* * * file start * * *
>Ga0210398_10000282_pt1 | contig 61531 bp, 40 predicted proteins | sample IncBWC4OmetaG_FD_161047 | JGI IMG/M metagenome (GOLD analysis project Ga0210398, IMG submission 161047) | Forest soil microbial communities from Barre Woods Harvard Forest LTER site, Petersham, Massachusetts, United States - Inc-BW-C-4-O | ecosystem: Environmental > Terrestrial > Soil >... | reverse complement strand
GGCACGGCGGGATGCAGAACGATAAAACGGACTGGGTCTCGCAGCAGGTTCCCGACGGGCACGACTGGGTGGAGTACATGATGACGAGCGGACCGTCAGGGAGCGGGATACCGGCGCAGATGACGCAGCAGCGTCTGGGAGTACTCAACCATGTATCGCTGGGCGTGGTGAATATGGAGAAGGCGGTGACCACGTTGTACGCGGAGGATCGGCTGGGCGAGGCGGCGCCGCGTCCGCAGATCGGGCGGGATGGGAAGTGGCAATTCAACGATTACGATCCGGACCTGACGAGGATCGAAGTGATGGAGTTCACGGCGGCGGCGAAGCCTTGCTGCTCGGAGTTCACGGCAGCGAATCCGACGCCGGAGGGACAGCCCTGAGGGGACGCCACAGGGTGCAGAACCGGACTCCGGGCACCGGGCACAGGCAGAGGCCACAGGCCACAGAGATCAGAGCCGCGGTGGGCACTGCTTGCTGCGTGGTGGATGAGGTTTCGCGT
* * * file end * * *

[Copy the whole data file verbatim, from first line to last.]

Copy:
>Ga0210398_10000282_pt1 | contig 61531 bp, 40 predicted proteins | sample IncBWC4OmetaG_FD_161047 | JGI IMG/M metagenome (GOLD analysis project Ga0210398, IMG submission 161047) | Forest soil microbial communities from Barre Woods Harvard Forest LTER site, Petersham, Massachusetts, United States - Inc-BW-C-4-O | ecosystem: Environmental > Terrestrial > Soil >... | reverse complement strand
GGCACGGCGGGATGCAGAACGATAAAACGGACTGGGTCTCGCAGCAGGTTCCCGACGGGCACGACTGGGTGGAGTACATGATGACGAGCGGACCGTCAGGGAGCGGGATACCGGCGCAGATGACGCAGCAGCGTCTGGGAGTACTCAACCATGTATCGCTGGGCGTGGTGAATATGGAGAAGGCGGTGACCACGTTGTACGCGGAGGATCGGCTGGGCGAGGCGGCGCCGCGTCCGCAGATCGGGCGGGATGGGAAGTGGCAATTCAACGATTACGATCCGGACCTGACGAGGATCGAAGTGATGGAGTTCACGGCGGCGGCGAAGCCTTGCTGCTCGGAGTTCACGGCAGCGAATCCGACGCCGGAGGGACAGCCCTGAGGGGACGCCACAGGGTGCAGAACCGGACTCCGGGCACCGGGCACAGGCAGAGGCCACAGGCCACAGAGATCAGAGCCGCGGTGGGCACTGCTTGCTGCGTGGTGGATGAGGTTTCGCGT